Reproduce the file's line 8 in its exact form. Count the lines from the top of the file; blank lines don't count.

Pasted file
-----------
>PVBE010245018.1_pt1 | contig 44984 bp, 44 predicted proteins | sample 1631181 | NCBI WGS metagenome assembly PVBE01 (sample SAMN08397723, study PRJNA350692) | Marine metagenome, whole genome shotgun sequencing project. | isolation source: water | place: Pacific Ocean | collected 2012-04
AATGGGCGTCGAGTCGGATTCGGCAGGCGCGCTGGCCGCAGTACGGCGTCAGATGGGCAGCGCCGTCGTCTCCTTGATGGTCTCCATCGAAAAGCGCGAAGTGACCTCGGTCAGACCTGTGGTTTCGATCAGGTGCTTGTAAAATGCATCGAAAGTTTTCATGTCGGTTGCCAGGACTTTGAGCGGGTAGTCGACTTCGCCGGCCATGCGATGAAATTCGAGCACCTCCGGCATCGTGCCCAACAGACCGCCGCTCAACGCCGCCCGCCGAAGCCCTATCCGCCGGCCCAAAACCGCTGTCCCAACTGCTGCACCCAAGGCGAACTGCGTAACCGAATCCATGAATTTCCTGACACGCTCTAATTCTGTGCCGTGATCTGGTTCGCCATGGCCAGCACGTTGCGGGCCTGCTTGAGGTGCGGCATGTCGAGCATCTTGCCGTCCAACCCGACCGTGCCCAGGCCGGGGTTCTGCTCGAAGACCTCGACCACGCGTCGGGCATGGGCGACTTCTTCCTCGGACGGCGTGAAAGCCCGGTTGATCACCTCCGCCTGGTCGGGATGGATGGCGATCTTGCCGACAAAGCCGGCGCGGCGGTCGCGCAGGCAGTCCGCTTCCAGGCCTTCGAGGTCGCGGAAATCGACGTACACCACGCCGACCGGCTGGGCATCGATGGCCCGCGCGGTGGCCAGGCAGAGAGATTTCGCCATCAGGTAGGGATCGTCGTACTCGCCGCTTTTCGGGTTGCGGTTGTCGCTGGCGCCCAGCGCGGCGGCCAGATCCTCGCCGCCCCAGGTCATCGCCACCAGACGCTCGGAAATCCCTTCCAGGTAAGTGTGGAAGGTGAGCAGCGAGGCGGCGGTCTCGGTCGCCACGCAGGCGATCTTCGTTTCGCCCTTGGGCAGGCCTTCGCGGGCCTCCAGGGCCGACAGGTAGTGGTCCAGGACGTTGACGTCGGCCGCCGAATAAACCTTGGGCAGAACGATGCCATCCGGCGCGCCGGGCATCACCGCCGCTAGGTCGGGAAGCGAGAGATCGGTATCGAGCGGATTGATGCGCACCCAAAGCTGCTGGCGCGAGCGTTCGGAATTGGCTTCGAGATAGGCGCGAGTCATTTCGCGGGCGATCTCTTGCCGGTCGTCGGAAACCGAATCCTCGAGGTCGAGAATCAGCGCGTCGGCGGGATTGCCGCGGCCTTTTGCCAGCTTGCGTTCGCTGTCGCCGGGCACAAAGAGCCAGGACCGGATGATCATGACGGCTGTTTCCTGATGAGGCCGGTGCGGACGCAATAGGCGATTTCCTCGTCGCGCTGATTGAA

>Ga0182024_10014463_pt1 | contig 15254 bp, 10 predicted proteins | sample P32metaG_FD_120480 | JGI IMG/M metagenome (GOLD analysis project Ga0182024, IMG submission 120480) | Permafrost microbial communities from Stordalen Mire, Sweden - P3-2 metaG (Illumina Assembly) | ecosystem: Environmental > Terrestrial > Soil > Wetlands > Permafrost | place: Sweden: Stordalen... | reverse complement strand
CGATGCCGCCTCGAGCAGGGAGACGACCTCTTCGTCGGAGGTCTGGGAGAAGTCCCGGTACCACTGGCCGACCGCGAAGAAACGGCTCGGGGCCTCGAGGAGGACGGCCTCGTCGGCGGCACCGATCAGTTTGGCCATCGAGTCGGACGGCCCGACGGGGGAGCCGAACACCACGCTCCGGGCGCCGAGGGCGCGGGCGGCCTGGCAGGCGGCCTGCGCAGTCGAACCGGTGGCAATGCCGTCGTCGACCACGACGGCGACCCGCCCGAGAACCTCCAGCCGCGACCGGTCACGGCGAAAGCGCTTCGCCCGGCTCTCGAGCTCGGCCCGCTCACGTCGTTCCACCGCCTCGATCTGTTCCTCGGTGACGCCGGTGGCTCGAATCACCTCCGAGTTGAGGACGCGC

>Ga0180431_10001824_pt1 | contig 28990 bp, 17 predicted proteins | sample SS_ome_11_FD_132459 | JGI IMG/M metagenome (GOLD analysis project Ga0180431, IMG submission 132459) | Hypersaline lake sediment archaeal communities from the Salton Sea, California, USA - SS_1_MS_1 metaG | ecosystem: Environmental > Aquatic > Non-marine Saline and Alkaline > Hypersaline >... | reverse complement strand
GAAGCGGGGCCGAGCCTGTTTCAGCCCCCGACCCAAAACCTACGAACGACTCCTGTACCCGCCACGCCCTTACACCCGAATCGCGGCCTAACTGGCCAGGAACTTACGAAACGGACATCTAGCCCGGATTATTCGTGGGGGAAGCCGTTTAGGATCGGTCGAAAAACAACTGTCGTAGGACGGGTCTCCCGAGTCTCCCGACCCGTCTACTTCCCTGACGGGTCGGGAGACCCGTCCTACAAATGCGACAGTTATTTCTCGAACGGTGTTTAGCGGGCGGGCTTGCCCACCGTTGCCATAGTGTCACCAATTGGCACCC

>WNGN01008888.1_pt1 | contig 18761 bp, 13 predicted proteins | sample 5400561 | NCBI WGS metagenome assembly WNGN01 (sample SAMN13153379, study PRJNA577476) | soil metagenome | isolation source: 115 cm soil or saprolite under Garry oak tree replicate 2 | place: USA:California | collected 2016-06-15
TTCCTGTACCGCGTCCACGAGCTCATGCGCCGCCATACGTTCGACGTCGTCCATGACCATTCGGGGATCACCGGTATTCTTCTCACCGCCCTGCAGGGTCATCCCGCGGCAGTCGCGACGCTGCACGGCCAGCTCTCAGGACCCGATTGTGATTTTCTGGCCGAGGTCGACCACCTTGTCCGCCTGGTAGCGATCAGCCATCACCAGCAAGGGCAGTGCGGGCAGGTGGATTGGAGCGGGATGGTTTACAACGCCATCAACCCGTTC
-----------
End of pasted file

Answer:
TTCCTGTACCGCGTCCACGAGCTCATGCGCCGCCATACGTTCGACGTCGTCCATGACCATTCGGGGATCACCGGTATTCTTCTCACCGCCCTGCAGGGTCATCCCGCGGCAGTCGCGACGCTGCACGGCCAGCTCTCAGGACCCGATTGTGATTTTCTGGCCGAGGTCGACCACCTTGTCCGCCTGGTAGCGATCAGCCATCACCAGCAAGGGCAGTGCGGGCAGGTGGATTGGAGCGGGATGGTTTACAACGCCATCAACCCGTTC